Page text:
Wednesday, 15 January 2020

Your Truth or Mine - Guest Post Trisha Sakhlecha

Continuing my psychological thriller series, I'm delighted to welcome the lovely Trisha Sakhlecha to my blog. Trisha's debut Your Truth or Mine (don't you just love that title?) was published in June last year and I've been dying to find out how this thriller writer goes about the writing process. I love these interviews as every author has been so very different.

Your Truth or Mine is your debut novel. Do you remember where you were and what you were doing when the idea for your thriller came to you?

I wish I did, but it doesn’t usually work like that for me. There’s very rarely a single moment of inspiration, it’s more like a slow building and layering of lots of ideas and themes. With Your Truth or Mine?, my starting point was a single image: a happily married woman discovering that her ‘perfect’ husband had been having an affair. The characters had been living in my head for a while at that point and I knew early on that I wanted to write about the shock of infidelity in a marriage in which one partner’s version of the truth completely contradicts the other’s and the subtle, and often crippling, forms of emotional and psychological control that can go unnoticed, all of which is brought into sharp focus as the protagonists find themselves enmeshed in an investigation.

Could you describe your novel in a sentence?

When a young woman goes missing, an expat couple are forced to confront uncomfortable truths about their relationship and all the lies and secrets it conceals.

Have you always wanted to write in the psychological thriller genre?

When I started writing Your Truth or Mine? I had no idea what genre it would fit into. All I knew back then was that I was writing a novel about a toxic, dysfunctional marriage that had layers of lies and deceits woven through it. It was only once I finished the first draft that I realised that what I had in my hands had the potential to be a psychological thriller. But looking at it in hindsight and considering how dark and twisted I like my plots, I can’t imagine writing anything other than psychological thrillers!

Are you a plotter or a pantster and how long did it take you to write your thriller?

I think I’m a bit of both. I usually have the main beats mapped out – the big reveals and twists -  and I do a very vague outline, but other than that, I like to discover the story as I work through the first draft. If my characters don’t surprise me, I doubt they’ll be able to surprise my readers. I NEVER know the ending until I’ve written it. The first draft usually takes me between five to six months, then there’s a couple of months of edits.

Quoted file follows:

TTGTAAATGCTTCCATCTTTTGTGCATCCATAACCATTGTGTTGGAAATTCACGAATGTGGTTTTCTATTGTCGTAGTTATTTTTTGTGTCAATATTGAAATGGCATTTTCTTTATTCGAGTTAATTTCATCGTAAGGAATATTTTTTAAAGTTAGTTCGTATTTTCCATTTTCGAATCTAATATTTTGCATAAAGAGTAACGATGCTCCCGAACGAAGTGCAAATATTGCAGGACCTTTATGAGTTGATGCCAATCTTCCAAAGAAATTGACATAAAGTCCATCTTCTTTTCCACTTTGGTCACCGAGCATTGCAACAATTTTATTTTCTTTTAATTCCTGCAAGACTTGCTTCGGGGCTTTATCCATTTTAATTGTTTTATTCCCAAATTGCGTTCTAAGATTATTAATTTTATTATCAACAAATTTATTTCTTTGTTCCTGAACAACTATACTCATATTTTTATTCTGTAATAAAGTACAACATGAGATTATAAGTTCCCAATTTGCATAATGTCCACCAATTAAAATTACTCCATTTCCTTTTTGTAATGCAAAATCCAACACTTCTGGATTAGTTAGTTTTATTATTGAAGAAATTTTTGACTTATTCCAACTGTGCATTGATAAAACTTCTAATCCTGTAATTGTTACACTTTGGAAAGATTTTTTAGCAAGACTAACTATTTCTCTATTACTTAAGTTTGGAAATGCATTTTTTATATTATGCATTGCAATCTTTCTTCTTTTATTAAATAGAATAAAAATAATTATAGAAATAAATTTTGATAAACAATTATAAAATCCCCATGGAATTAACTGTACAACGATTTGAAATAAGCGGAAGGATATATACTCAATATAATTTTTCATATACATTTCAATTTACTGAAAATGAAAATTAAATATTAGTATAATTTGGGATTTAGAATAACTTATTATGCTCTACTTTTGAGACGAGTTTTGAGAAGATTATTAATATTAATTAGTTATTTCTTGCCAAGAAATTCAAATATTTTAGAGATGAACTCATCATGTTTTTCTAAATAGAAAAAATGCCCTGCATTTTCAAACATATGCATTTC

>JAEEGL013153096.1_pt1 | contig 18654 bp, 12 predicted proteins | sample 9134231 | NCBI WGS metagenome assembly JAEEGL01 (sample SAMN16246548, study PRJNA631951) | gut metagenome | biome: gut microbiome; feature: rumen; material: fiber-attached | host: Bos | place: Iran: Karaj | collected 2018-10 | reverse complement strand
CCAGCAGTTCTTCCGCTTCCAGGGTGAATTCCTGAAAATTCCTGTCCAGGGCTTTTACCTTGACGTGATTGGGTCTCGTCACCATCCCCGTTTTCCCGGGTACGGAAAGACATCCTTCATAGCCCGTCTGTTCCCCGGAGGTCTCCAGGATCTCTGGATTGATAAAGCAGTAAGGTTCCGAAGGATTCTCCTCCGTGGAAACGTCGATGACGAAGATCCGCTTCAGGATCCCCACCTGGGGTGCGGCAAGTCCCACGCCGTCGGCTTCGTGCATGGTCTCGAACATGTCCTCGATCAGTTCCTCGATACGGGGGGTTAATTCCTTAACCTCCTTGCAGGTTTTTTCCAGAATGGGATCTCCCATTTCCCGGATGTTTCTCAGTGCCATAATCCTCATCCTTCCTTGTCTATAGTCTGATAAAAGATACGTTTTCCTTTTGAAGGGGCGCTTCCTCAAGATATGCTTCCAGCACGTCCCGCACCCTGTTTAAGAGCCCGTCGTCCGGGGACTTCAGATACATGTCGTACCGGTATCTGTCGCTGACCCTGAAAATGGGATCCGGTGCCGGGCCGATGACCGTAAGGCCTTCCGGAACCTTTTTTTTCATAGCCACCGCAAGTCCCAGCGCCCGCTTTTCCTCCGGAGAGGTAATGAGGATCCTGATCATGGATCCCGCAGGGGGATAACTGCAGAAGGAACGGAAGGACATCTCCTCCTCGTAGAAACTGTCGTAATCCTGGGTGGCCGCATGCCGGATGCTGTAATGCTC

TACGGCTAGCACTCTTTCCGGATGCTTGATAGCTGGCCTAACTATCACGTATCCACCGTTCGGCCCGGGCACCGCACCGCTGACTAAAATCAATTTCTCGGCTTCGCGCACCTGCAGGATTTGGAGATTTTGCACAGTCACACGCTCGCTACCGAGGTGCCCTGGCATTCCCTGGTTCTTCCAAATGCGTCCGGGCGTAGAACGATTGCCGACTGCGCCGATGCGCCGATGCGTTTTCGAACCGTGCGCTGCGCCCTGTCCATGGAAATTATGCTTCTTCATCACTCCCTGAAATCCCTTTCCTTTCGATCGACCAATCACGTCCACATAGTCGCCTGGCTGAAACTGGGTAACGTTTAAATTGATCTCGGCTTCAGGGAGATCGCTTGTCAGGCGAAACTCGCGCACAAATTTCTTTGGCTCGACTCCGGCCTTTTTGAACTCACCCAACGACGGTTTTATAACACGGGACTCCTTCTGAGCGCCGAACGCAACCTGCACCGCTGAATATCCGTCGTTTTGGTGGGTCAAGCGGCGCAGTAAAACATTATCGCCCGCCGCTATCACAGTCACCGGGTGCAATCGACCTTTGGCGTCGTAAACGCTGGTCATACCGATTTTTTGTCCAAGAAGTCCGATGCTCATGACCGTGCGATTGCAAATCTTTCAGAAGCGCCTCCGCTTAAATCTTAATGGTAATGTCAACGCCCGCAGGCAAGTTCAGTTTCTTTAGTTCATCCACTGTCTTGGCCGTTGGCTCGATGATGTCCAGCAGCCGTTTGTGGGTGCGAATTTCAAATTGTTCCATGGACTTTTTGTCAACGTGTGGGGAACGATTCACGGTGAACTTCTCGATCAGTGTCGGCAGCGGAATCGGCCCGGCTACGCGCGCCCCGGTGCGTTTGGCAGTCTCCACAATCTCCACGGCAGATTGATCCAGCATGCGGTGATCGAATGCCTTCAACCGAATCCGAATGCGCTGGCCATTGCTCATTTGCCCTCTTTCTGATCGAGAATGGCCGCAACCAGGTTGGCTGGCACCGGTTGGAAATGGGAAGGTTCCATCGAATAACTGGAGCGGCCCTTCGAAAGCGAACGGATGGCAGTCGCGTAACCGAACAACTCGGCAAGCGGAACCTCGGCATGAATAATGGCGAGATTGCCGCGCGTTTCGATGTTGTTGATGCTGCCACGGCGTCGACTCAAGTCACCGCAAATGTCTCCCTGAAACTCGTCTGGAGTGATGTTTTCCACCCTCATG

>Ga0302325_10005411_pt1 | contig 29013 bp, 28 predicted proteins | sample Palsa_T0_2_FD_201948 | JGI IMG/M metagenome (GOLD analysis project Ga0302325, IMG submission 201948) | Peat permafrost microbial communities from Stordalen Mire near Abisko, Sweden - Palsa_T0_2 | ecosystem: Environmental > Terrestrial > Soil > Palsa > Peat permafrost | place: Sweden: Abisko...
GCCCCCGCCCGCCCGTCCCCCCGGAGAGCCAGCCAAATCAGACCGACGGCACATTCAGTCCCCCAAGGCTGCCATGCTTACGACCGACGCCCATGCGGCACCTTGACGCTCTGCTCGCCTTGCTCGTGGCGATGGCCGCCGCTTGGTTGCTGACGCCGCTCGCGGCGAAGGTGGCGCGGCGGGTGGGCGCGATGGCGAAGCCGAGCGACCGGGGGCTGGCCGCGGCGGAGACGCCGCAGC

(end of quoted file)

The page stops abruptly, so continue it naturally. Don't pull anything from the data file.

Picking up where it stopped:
What did you find hardest and what easiest when writing Your Truth or Mine?

Your Truth or Mine? isn’t just my first published novel, it was my first attempt at writing fiction, so I think the hardest part was getting to grips with the rules and the conformations of writing fiction – I’d never even considered things like the three act structure or pacing and tension before. It was a very steep learning curve.

The easiest part, ironically, was writing the actual first draft - knowing so little about the craft meant I had complete freedom to make so many really, really obvious mistakes and just have fun with the process.

Can you describe what you were doing and your emotions when you heard Your Truth or Mine had found a publisher?

I was shopping at IKEA with my Mum when the very first offer came through. I was pushing a trolley stacked with flat pack furniture when I heard my phone ping. There had been a lot of back and forth with publishers that week and I knew even before I’d looked at my phone that it was my agent. Typically, my signal dropped out before the email could finish loading, so all I could see was the subject line with the word ‘Offer’ in it. I remember abandoning my shopping trolley - and my very bewildered mother - in one of those massive aisles and running around IKEA like a mad woman trying to find cell signal!

Have you always wanted to be a writer?

Yes! Though it wasn’t until I showed the finished first draft of Your Truth or Mine? to a few writer friends that I dared to dream about being a published writer.

Could you describe your typical writing day?

When I’m writing the first draft, my writing day begins at 5am. I tend to go straight to the draft and write for a solid hour or so, before going back to sleep. I find that writing that early in the morning when I’m not even fully awake lets me tap into my subconscious and write more freely – and quickly - than I do later on in the day. It helps that I’m really just desperate to go back to bed but I do usually manage to get the bare bones of the scene or chapter I’m working on down in that time. I go back to my desk around 9.30-10am and spend a few hours reworking whatever I wrote in the morning, building in the layers, adding description, refining the dialogue etc. I usually finish by 2pm.

When I’m editing though, I find afternoons better and I’ll usually start around midday and work until late into the night.

What next for Trisha Sakhlecha?

I’m waiting on line edits for my second psychological thriller, Can You See Me Now? which is due to be published later this year and working on the first draft of book 3.

Trisha Sakhlecha grew up in New Delhi and now lives in London. She works in fashion and is a graduate of the acclaimed Faber Academy writing course. In the past, Trisha has worked as a designer, trend forecaster, and lecturer. Your Truth or Mine? is her first novel.

You can buy Your Truth or Mine: Amazon

Find out more about Trisha here:  Instagram   Twitter

No comments:

Post a comment